Hi i need Plasmid containing taq gene

Johannes Winkler via methods%40net.bio.net (by news.100.jwgmx At xoxy.net)
Mon Dec 18 07:45:10 EST 2006

Biotechniques once had an article describing the whole process in 
detail. Maybe your library carries it ...
One caveat they had: if the Taq is too highly concentrated, your 
preparation won't have any apparent polymerase activity, so they 
recommended trying a wide dilution range when testing your purified Taq.


NB: It could be "Single-Step Purification of a Thermostable DNA 
Polymerase Expressed in Escherichia coli", Urvi J. Desai and Patrick K. 
Pfaffle, BioTechniques Vol. 19, No. 5: pp 780-784 (Nov 1995). Not 100% 
sure, though.

WS wrote:
> Dear Imran,
> Just had a discussion with a colleague regarding making your own Taq. I
> developed a short concept on how to do it, I would like to share it
> here. However, I'm sure its quite crude yet and won't work in that way.
> However, I believe it's a good point to start on how to *really* do it.
> So you all here are invited to dissect this cooking recipe and to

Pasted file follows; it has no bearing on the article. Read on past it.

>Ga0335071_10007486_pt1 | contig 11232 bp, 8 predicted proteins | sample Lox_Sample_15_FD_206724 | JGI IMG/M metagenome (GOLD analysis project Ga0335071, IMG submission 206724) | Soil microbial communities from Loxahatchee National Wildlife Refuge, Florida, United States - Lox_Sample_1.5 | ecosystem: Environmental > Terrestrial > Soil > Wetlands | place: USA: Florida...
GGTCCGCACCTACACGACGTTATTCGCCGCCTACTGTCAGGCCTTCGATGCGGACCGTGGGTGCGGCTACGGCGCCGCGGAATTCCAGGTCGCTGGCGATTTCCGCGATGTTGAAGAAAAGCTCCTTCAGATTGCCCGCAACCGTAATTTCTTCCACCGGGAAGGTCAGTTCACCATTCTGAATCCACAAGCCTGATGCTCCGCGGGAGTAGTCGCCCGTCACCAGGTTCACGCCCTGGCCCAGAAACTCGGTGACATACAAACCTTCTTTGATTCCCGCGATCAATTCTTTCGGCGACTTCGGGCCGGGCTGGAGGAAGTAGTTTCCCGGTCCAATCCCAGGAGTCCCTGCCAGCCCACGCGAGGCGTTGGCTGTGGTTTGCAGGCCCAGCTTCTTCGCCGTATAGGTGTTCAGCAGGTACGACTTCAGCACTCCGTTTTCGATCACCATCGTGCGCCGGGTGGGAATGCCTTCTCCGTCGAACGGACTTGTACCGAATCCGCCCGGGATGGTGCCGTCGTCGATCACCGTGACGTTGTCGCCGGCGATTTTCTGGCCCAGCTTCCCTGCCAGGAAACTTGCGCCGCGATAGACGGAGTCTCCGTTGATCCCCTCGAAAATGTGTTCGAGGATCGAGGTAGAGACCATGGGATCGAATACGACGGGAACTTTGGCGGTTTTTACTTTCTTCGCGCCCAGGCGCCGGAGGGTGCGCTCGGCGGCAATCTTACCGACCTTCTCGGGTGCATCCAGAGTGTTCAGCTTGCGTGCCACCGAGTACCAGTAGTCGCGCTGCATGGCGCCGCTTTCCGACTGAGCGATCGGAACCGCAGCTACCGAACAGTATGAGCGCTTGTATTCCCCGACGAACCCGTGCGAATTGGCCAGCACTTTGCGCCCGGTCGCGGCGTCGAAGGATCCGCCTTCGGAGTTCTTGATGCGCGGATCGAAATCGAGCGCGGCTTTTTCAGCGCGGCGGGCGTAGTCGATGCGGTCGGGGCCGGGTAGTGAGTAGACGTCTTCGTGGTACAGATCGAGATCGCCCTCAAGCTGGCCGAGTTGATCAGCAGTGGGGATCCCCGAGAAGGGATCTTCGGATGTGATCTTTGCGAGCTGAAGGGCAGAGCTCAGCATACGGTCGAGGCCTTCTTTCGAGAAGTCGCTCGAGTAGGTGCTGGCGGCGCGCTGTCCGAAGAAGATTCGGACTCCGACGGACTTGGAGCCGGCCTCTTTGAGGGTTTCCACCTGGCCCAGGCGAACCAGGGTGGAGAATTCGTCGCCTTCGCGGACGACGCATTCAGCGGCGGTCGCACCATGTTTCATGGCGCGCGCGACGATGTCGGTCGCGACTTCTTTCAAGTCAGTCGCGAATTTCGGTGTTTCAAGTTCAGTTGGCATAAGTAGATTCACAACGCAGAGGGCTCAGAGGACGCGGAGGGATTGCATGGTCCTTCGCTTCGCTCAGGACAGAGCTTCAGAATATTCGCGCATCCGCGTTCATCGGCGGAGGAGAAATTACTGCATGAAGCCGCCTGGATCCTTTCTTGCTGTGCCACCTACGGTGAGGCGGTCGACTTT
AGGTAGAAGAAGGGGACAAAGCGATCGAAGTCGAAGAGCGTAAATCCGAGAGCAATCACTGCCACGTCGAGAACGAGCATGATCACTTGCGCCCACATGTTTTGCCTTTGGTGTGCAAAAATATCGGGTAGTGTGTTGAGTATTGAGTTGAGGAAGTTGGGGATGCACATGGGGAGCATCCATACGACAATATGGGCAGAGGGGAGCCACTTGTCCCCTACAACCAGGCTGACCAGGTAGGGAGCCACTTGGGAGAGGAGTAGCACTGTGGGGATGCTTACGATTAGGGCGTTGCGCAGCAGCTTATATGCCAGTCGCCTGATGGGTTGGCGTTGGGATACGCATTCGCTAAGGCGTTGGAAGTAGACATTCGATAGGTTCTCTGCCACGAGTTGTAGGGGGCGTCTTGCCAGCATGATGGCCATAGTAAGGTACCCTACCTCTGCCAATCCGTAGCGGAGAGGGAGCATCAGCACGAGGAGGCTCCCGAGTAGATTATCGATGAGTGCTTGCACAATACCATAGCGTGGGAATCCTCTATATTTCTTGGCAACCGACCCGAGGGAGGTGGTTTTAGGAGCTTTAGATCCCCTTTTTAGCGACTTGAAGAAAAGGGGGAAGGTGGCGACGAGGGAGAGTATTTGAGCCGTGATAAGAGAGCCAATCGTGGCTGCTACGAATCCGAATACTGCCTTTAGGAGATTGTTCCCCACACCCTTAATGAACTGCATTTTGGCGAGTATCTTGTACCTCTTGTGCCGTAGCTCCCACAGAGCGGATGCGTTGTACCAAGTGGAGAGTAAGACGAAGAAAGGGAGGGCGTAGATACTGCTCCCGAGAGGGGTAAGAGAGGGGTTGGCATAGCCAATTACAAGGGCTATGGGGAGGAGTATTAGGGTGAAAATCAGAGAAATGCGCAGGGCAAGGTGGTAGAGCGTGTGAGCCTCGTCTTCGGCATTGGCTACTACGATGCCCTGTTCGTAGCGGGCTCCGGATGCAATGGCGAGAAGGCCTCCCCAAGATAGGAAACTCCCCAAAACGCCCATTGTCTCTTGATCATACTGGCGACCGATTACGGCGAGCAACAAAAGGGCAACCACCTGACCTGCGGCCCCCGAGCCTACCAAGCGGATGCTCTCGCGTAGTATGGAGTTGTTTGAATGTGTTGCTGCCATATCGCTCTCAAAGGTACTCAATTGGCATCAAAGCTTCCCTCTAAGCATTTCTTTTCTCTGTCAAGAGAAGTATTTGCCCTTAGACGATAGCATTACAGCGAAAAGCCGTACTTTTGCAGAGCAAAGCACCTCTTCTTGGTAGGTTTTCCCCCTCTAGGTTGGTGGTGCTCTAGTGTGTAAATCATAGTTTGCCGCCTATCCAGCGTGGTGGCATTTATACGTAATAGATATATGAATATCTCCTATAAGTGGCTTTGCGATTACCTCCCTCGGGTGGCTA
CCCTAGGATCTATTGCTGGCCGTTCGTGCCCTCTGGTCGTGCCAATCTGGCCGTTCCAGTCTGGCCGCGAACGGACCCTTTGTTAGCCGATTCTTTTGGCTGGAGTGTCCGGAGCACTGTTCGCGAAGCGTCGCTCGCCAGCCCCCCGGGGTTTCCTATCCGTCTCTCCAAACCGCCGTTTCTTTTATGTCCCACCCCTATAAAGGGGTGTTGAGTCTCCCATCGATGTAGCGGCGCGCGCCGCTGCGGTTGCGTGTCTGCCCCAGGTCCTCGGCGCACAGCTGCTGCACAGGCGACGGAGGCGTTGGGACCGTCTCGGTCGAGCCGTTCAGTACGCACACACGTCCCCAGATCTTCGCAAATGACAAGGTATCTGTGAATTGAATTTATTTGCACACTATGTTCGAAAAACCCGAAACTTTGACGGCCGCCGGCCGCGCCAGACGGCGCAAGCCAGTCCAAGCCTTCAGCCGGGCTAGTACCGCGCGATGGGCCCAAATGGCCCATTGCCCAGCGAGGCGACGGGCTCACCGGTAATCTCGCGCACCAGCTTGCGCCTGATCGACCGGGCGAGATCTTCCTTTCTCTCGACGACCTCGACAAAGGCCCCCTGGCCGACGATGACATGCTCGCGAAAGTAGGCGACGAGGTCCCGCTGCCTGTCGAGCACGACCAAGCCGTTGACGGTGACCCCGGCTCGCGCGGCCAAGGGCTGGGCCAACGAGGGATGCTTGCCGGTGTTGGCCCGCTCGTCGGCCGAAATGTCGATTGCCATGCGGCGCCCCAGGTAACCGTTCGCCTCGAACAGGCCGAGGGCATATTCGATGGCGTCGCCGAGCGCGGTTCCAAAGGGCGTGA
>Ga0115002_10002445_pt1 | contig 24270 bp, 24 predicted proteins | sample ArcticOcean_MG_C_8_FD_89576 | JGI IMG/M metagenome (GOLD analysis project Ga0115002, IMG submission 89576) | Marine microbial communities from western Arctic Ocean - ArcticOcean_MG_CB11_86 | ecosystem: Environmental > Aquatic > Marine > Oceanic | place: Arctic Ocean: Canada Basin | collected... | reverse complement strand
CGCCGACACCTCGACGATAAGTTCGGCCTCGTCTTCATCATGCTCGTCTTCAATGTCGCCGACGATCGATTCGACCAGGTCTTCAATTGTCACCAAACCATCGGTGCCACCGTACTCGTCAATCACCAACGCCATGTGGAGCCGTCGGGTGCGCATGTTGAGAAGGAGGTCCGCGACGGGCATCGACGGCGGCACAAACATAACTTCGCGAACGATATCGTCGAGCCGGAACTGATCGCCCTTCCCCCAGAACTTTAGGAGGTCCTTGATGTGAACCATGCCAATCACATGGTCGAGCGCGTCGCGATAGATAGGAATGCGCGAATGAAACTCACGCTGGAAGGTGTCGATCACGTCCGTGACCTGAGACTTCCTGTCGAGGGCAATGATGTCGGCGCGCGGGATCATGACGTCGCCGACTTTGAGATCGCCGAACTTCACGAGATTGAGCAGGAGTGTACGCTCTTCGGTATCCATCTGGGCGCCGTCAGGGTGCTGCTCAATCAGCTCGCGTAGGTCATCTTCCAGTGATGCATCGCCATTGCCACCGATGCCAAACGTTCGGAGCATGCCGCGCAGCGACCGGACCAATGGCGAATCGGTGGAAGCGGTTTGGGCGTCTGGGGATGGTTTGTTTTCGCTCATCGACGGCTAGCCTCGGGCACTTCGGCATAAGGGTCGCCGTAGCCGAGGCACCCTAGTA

> improve it and to add your own thoughts!
> *******
> Dear ...
> I never did that nor do I exactly know how to do it. This is, because
> Taq is so horribly cheap here that it does not make any sense to take
> the risk of not knowing how pure and how active the enzyme is, not
> talking at all about possible DNA contamination that might produce
> wrong results.
> First, I'd look how other people did it, eg. at http://www.pubmed.org
> and http://www.freepatentsonline.com and try to gather as much
> information as possible. That might be a very good students exercise
> for third years or master students as well.
> Basically, I'd add a His-tag or something alike to the C-terminus to
> facilitate the purification. Then choose a protease deficient strain
> (i.e. a strain dedicated for protein production) as HB2151 (a
> comprehensive list is in your NEB catalog or may be found at
> http://www.neb.com, they might give away some strains for free when
> your order some restriction enzymes).
> Then fractionate your bacterial lysate by ammonium sulfate
> precipitation with stepwise increasing concentrations and purify by
> affinity resin according to your tag. (alternatively, if you don't want
> a tag etc, you might perform traditional ion exchange chromatography)
> Then add DNAse to remove any residual DNA contamination (you might
> check with some E coli primers and Taq to be known to work), then heat
> to the boil for some time to kill DNAse an any other contaminating
> protein. Check purity by SDS-PAGE, you should have a single band. Put
> in storage buffer a you can read in any commercial Taq data sheet and
> store in aliquots at -20.
> Written down in 5 minutes that should keep you busy for at least 8
> weeks.
> Enjoy!
> Wolfgang

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